As of January 2012, it is taking approximately one year from when the investor first wires the funds to the Regional Center until the investor can expect to obtain the conditional greencard to move to the United States (or adjust their status to that of a greencard holder if they are already residing in the United States on a different visa status). There is much discussion between the EB-5 community and the USCIS (United States Citizenship and Immigration Services) about introducing Premium Processing which will allow the process to go much quicker. At this time, however, the USCIS does not seem to be able to give a firm commitment as to when this will be introduced due to lack of personnel.

(Please see this blog post for a more detailed breakdown of the EB-5 timeline.)

The investment amount for Regional Center projects located in targeted employment areas or rural areas is US$500,000. This amount is the principal of the investment that will be returned after the loan that the Regional Center makes to the investment project is repaid. In addition, Regional Centers will collect subscription fees and there are separate legal and USCIS filing fees. Investors can expect to pay approximately $60,000 in fees.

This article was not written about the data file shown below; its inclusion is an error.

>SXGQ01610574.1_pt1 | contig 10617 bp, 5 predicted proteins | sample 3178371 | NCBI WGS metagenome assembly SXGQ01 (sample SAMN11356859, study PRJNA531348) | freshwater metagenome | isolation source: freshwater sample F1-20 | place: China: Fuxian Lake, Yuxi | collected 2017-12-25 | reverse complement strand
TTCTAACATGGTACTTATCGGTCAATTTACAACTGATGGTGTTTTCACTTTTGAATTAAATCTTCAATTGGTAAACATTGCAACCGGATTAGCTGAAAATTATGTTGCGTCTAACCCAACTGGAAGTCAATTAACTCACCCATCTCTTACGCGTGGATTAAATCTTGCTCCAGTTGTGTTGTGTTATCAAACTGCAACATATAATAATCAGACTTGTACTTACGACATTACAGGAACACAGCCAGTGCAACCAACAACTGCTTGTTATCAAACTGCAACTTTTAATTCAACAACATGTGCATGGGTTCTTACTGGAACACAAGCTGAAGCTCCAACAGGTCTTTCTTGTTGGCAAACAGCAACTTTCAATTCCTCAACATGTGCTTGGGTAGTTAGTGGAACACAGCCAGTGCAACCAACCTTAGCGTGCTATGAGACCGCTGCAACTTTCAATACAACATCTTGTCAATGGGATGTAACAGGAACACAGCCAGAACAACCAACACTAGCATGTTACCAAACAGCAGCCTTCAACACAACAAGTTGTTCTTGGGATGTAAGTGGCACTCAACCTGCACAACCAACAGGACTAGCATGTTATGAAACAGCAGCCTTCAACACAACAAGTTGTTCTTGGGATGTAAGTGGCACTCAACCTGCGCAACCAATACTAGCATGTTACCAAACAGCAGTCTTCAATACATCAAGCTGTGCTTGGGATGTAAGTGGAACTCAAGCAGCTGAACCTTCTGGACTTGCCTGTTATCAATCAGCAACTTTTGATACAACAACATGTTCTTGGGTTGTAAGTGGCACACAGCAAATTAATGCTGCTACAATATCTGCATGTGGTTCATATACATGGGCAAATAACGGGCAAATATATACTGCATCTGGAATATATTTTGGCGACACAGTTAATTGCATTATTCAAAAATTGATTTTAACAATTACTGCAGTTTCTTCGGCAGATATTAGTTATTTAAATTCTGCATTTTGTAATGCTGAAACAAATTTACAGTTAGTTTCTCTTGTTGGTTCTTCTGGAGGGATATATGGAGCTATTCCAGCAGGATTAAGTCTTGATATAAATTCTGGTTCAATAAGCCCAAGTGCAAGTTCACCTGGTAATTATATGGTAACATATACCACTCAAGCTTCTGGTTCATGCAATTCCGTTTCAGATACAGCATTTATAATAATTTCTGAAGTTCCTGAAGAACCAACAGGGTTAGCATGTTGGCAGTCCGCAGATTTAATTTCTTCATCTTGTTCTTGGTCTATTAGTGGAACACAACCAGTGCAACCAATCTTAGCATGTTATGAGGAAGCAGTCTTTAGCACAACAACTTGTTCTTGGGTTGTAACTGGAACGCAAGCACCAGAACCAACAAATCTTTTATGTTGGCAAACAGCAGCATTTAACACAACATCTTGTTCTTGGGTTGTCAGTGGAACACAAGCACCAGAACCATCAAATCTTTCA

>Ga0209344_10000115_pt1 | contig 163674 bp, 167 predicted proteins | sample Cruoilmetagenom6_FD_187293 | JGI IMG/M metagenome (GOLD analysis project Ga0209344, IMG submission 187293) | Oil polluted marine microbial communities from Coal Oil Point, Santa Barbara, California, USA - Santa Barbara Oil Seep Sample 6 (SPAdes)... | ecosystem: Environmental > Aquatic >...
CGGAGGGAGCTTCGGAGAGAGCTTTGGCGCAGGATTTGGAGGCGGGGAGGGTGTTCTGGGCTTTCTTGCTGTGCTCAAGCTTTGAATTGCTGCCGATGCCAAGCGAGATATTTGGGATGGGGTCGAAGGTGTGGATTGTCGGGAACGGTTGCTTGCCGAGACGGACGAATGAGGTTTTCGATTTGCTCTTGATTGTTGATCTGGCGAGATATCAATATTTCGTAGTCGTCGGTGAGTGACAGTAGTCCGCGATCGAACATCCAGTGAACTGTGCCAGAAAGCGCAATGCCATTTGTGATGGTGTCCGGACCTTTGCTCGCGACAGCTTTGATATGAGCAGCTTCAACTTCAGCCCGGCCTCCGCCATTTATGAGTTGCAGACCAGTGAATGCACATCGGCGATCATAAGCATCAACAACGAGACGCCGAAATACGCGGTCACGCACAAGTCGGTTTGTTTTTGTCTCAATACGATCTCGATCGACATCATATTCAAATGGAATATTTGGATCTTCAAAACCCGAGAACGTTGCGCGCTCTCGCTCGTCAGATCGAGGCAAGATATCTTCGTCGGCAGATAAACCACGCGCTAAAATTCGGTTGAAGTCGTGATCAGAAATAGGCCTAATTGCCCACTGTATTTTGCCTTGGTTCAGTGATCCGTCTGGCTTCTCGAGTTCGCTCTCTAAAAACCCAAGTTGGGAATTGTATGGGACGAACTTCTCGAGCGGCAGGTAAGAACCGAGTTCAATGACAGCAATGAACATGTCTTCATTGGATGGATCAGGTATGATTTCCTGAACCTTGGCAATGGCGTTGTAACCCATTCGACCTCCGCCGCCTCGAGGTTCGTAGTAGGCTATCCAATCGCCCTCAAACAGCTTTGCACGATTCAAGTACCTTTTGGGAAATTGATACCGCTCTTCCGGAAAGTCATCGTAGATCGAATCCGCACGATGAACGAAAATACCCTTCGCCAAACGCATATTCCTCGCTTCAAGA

In the majority of investments, your funds will be held in an escrow account until your initial EB-5 petition, I-526), is approved. Therefore, if your I-526 is not approved, your funds will be released from escrow immediately. However, if your I-526 is approved, the funds are released, and then you fail the consular interview or I-485 adjustment of status stage, different Regional Centers will deal with this differently, but generally, you can expect to have your funds returned to you once the Regional Center finds an alternative investor. (But read the fine print as practices differ from project to project.) If two years later, the petition to remove conditions on your greencard (called an I-829) is not approved, your investment will continued to be held until the term of the loan made by the Regional Center to the project developer matures and the principal is repaid.

(Please see this blog post for a more detailed analysis about what happens when.)

EB-5s are an attractive way to get a greencard to live in the United States. As with any investment, however, the investor must understand the risks involved so that he or she can minimize them as much as possible. Law Offices of Julia Park, LLC is located in New York City and works with many potential investors interested in obtaining a greencard through the EB-5 program. We have a laser sharp focus on EB-5s and can provide up-to-date, impartial and knowledgeable legal assistance in this complicated area of the law. Please feel free to contact us with any questions or to schedule a complimentary initial consultation.